The best thread and posting for more on this, I've found, comes from Thomas Krom.


Hope this helps,

Kate
 
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RileyGardner17

RileyGardner17

Riley Gardner
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Here's a question I've pondered for some time but not found a satisfactory answer to. The Cafe Parisian was operated by the A La Carte staff. However, my understand is that the A La Carte operated as a standard restaurant, with bills due at meal's end. Was it the same in the cafe? If one sat down for tea, light fare or even a drink would you have to settle your bill or was it charged to the cabin for later settlement?

Another question: were staff exclusive to the restaurant and the cafe, or were they swapped out during various shifts? Meaning one evening your waiter from the restaurant might be the same who serves you the next morning in the cafe.

A stab in the dark here, but I'm also going to assume that what you could get in the Cafe Parisian was different from what you could get in the Verandah Cafe. Is there a surviving list of options?
 
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Kate Powell

Kate Powell

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Here's a question I've pondered for some time but not found a satisfactory answer to. The Cafe Parisian was operated by the A La Carte staff. However, my understand is that the A La Carte operated as a standard restaurant, with bills due at meal's end. Was it the same in the cafe? If one sat down for tea, light fare or even a drink would you have to settle your bill or was it charged to the cabin for later settlement?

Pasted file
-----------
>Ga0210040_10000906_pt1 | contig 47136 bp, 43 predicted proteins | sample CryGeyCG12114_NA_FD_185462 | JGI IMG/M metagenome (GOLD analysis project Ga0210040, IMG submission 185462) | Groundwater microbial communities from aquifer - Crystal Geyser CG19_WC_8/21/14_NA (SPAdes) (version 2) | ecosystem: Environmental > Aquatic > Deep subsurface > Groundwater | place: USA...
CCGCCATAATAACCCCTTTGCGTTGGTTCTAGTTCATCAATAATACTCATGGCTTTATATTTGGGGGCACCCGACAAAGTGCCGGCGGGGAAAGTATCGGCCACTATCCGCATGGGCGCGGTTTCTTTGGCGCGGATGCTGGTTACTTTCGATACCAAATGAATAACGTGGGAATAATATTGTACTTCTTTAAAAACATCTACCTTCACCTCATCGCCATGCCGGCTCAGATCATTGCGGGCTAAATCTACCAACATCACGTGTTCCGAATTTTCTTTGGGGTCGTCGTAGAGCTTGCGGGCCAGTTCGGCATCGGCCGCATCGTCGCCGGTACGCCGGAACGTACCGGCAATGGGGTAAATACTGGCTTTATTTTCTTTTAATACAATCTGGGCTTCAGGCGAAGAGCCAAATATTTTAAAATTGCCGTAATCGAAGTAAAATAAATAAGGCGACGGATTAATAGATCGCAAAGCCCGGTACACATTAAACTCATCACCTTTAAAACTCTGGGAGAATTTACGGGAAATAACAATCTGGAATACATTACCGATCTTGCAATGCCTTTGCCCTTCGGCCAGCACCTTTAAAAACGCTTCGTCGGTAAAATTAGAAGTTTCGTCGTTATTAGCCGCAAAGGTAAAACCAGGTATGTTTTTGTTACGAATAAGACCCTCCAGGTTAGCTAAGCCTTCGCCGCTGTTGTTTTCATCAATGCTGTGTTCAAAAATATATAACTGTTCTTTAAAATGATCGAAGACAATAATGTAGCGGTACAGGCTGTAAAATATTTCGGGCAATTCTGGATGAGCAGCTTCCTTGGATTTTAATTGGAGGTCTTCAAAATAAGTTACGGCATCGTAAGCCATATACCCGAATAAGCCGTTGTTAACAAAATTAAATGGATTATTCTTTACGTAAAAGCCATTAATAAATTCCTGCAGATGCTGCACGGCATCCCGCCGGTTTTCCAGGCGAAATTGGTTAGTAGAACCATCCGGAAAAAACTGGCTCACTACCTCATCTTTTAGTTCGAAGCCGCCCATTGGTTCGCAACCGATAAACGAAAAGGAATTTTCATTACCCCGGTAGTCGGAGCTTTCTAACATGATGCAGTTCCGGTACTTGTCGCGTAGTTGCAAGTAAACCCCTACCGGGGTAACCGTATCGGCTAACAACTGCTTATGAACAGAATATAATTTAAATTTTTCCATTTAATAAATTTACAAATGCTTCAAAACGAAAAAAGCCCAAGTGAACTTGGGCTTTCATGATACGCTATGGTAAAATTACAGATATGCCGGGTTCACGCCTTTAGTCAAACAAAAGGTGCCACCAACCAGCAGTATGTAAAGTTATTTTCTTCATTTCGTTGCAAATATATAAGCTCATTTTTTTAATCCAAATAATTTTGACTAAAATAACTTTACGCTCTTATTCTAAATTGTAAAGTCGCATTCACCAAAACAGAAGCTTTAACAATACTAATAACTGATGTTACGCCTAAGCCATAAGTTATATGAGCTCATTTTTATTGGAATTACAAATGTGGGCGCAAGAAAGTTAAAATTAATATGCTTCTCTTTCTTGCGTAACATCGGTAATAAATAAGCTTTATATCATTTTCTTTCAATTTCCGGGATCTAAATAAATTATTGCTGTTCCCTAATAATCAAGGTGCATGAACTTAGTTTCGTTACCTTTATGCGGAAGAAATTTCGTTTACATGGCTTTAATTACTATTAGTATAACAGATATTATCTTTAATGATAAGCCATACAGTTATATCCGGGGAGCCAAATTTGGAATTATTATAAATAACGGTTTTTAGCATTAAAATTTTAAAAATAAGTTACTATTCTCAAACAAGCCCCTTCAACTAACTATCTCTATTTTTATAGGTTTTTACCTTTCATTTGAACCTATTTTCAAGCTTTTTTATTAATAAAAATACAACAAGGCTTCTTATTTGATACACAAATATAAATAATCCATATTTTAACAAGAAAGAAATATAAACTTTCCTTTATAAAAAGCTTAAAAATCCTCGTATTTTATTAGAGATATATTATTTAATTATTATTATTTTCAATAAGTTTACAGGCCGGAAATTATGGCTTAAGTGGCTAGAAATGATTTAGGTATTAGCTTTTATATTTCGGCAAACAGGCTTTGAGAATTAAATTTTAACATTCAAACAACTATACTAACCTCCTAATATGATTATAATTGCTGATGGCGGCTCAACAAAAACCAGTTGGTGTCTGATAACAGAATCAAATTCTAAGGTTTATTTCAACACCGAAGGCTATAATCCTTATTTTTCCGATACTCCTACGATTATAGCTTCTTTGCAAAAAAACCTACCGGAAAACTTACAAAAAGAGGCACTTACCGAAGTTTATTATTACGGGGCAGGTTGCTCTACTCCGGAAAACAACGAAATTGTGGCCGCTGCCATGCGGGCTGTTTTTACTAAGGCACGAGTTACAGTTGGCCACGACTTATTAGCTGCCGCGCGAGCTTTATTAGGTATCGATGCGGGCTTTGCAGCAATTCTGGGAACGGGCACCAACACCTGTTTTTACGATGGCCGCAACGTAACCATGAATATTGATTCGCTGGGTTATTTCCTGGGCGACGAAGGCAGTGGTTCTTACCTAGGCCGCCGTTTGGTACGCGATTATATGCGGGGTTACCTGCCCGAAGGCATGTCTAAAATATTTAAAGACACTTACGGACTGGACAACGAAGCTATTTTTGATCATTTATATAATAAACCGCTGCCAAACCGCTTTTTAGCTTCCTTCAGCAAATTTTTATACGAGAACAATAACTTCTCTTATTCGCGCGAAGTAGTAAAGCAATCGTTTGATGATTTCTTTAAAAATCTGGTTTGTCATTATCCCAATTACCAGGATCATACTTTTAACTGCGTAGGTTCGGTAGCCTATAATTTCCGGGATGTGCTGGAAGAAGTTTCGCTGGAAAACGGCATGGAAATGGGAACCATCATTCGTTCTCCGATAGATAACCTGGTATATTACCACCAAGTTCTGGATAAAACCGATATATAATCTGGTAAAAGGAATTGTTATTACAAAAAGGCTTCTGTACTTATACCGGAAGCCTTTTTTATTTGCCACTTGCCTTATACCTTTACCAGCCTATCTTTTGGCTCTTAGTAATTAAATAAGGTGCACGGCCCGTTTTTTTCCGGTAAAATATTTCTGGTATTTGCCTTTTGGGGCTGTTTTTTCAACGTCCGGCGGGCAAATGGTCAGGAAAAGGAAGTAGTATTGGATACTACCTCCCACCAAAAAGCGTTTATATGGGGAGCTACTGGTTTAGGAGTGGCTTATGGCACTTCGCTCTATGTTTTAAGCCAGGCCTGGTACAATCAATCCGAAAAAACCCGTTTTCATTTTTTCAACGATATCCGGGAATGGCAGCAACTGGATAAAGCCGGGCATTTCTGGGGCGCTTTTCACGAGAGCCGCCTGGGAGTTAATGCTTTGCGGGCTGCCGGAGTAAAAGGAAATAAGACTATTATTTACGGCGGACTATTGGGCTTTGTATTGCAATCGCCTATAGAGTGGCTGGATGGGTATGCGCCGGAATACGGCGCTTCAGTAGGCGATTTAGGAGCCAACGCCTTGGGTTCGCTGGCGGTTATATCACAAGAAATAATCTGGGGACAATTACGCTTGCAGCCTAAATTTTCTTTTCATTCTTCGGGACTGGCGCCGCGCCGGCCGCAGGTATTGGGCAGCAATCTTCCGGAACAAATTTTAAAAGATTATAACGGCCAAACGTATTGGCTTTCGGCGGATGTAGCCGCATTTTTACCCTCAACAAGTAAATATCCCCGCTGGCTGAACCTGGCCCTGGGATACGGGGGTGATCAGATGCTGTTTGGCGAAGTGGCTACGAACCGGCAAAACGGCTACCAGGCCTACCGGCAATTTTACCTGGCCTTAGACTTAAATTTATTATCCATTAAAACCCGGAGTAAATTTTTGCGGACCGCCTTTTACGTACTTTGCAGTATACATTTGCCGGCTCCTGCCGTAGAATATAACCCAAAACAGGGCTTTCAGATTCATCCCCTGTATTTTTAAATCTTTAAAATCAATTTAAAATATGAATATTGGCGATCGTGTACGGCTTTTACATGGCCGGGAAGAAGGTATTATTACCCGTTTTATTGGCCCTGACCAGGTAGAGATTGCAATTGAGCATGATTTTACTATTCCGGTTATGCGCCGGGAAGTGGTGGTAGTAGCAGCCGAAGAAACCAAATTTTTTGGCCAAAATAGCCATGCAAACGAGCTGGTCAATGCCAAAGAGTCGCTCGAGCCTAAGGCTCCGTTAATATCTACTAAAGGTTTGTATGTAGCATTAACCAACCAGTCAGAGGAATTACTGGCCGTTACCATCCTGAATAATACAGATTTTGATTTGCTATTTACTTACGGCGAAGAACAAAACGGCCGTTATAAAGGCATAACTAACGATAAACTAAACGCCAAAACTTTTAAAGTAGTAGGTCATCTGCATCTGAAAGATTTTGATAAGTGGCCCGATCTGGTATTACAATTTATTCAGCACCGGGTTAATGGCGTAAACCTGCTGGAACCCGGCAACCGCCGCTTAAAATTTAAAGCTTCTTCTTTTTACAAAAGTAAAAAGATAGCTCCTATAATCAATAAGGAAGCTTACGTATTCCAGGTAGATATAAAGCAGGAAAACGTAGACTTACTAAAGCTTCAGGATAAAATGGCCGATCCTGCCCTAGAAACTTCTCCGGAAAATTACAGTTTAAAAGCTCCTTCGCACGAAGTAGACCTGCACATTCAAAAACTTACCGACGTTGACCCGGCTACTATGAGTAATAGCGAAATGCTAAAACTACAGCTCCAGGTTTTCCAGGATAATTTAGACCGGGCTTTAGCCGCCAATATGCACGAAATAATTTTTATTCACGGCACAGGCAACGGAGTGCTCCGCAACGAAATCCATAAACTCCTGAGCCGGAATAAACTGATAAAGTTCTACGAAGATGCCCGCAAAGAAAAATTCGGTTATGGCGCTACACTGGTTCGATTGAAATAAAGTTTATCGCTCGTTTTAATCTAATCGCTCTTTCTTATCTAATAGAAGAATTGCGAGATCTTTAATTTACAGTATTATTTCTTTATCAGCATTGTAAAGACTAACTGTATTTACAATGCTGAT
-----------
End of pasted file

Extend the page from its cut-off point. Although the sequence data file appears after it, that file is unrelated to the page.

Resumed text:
Another question: were staff exclusive to the restaurant and the cafe, or were they swapped out during various shifts? Meaning one evening your waiter from the restaurant might be the same who serves you the next morning in the cafe.

A stab in the dark here, but I'm also going to assume that what you could get in the Cafe Parisian was different from what you could get in the Verandah Cafe. Is there a surviving list of options?